The only other professional genre magazine in the UK is currently Peter Crowther’s Postscripts, published by PS Publishing in paperback format, with a special hardcover edition signed by all the contributors. The first issue was an interesting mixture of old and new authors, featuring contributions from Ray Bradbury, Brian W. Aldiss, Jay Lake, and James Lovegrove, and many more. Issue two—published towards the end of the year—has amongst others stories by Rhys Hughes, Zoran Zivkovic, Michael Marshall Smith, and Robert B. Parker—in all, Postscripts is the most diverse of the British magazines, and, due to its format, also the largest.
Two new magazines from 2003—Ian Redman’s Jupiter SF and Gary Fry’s Fusing Horizons are both continuing strong. Redman’s—the only dedicated SF magazine in the UK other than Interzone—released four issues in 2004 and now offers electronic editions as well. Regular contributors included Neil K. Henderson, Andrew Darlington, Russell Chambers, and (in poetry) Lee Clarke Zumpe. Fry’s Fusing Horizons—dedicated to dark fantasy and horror stories—had three issues in 2004, including stories by Joel Lane, Nicholas Royle, Greg Beatty, and Jay Caselberg. While the design on the magazine seems even worse than in 2003, the content is strong, and Fry has recently announced plans to expand into anthology publishing in 2005.
Nemonymous, the eclectic anthology/magazine (or “megazanthus” as its editor would have it) released its fourth edition of anonymously published short stories. Edited by D.F. Lewis, authors so far revealed—or “denemonymised”—include D. Harlan Wilson, Gary McMahon, and Andrew Hook.
Another magazine still around is Here and Now, which began in 2002. Edited by Jenny Barber (it used to be co-edited with Helen Barber), it seems to have managed only one issue in 2004, number four, with stories from Brian Stableford, Rhys Hughes, and Allen Ashley.
The long-running Scheherazade magazine, edited by Elizabeth Counihan, dedicated to “fantasy, science fiction, and gothic romance” has released a couple of issues again in 2004. The latest issues contained stories by Alexander Glass and Martin Owton.
Supernatural Tales, edited by David Longhorn, published issues 7 and 8 in 2004, with stories by Joel Lane, Simon Bestwick, and others. A change to an annual paperback anthology is expected for 2005.
Launched in 2004 was The Horror Express, a professional-looking (though nonpaying) horror magazine edited by Marc Shemmans that included stories from Graham Masterton, Storm Constantine, Shaun Hutson, Guy N. Smith, and Tom Piccirilli alongside many new names in the horror scene (at least some of the “name” stories are reprints). There were three issues in 2004.
Also launched was Thirteen magazine, edited by Andrew Hannon, which now claims to have over 1000 readers. An attractive if amateur production, the magazine set out to publish 13 stories per issue, and 13 issues annually, and seems to have done so. Authors included Paul McAvoy, Aliya Whiteley and many others.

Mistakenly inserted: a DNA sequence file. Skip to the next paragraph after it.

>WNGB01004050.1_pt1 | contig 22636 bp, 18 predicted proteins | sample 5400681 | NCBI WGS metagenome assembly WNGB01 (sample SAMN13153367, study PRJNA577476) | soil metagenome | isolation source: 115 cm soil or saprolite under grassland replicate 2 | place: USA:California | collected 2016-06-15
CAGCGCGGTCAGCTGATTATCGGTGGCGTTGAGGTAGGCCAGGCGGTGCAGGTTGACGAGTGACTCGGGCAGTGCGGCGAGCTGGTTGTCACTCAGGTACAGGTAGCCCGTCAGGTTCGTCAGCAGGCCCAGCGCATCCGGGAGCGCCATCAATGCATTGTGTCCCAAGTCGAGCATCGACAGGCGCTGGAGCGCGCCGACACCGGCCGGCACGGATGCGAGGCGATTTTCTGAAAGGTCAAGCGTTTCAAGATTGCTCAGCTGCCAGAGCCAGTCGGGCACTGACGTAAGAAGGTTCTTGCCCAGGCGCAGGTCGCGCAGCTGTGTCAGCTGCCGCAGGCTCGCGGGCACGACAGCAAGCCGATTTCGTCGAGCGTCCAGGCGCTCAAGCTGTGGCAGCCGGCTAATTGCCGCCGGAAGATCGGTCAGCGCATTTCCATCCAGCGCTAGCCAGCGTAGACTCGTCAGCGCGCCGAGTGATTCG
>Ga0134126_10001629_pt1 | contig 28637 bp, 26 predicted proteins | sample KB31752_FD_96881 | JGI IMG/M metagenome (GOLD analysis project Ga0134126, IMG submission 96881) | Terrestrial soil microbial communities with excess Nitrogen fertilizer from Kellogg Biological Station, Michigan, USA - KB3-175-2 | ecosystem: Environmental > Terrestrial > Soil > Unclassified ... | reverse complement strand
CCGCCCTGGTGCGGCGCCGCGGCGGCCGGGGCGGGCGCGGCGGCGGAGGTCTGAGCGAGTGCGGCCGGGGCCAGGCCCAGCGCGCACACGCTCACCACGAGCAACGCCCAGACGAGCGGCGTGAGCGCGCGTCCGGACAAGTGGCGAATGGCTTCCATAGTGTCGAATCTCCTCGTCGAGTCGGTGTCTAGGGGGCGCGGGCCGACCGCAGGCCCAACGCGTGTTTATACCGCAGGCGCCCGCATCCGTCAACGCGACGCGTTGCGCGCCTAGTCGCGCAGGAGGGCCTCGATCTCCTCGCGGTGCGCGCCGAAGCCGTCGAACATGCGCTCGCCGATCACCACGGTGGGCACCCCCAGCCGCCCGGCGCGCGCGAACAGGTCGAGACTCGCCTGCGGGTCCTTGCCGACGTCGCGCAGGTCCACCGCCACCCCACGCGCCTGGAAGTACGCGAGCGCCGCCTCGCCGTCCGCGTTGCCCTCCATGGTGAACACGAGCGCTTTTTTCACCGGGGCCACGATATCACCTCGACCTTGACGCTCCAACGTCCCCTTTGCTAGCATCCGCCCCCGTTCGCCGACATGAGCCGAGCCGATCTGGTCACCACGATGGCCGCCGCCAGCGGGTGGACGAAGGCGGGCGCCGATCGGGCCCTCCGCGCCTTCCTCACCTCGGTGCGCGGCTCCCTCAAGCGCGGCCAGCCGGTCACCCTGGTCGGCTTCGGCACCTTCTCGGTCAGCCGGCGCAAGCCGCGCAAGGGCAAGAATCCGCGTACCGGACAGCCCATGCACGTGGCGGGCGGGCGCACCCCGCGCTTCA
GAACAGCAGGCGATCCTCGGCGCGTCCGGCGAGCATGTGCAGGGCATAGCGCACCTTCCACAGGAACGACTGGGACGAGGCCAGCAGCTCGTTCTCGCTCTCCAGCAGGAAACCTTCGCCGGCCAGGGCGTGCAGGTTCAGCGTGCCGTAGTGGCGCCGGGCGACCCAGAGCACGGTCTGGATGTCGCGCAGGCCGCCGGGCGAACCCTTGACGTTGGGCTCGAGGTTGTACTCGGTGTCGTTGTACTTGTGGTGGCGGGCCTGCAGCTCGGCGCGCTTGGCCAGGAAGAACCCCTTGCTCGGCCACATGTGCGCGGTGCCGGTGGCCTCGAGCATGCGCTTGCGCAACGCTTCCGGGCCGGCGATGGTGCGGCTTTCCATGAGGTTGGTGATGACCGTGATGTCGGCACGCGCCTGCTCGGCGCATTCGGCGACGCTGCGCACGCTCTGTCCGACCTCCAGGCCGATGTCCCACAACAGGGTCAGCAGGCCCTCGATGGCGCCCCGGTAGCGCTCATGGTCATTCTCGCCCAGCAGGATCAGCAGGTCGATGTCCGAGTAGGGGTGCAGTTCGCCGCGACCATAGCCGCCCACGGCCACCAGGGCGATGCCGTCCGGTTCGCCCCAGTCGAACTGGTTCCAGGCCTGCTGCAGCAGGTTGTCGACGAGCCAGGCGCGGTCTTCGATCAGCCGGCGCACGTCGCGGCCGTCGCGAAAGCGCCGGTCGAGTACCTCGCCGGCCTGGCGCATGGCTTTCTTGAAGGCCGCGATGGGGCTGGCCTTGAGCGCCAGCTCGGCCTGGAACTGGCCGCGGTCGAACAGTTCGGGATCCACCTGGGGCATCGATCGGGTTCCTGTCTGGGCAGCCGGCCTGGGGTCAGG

Meanwhile, Trevor Denyer’s Midnight Street, the successor to his earlier Roadworks magazine, launched in 2004 and three issues were released. Each issue contained feature writers: these have been Andrew Humphrey and Antony Mann in no. 1, Peter Tennant in no. 2, and Joel Lane in no. 3. Other authors appearing in the magazine included Jay Lake, Quentin S. Crisp, Antony Mann, and Paul Finch.
Also relaunched in 2004 was Premonitions magazine, edited by Tony Lee. The fifth issue, for example, contained stories by John Paul Catton, Antony Mann, and others.
Another new magazine publisher is Lighthouse Media One, helmed by Paul Calvin Wilson. First launched in 2003, it seems to be building a stock of publications, with plans to branch out into anthologies. In 2004 they released issues nos. 2 and 3 of the amateur-looking magazine Media One. The third—and final—issue had a story by Poppy Z. Brite. Also released were Lighthouse Magazine no. 3—which included stories by Brite, Brian Lumley, and Robert Weinberg—and the paperback anthology Maelstrom no. 1, which featured stories by Lumley and others. LMO also announced yet another new magazine, Nocturne, and a couple of anthologies for 2005.
Finally there is Dark Tales, launched with three issues in 2003 and managing two more in 2004. The magazine, edited by Sean Jeffery, runs a competition (with an entry fee) with winners published in the magazine, though it has recently opened to non-competition submissions. More issues are promised for 2005. Stories are mainly by unknowns.
Foundation, “the international review of science fiction,” released the usual three issues, featuring articles and reviews by Justina Robson, Elizabeth Hand, John Kessel, Nalo Hopkinson, and Andy Sawyer. Issue 91 was a special Commonwealth issue.
Tartarus Press’s Wormwood magazine, begun in 2003, published its second and third issues, with articles by Andy Sawyer, Joel Lane, Brian Aldiss, and Jeff Gardiner, among others.
Haunted River Publications have released the second issue of Weirdly Supernatural (first issue was 2002), a magazine devoted to the discussion of ghost and supernatural stories. It was limited to just 125 copies and contained material by Joan Aiken and others.
I have attempted to cover as much of the UK small press as possible but some publications inevitably escape notice. I have focused on genre print publications, excluding on the whole web-only publications and the wide plethora of non-genre publications. Finally, I am indebted to Peter Tennant for helping identify many of the more obscure publications and for casting a critical eye over the completed list.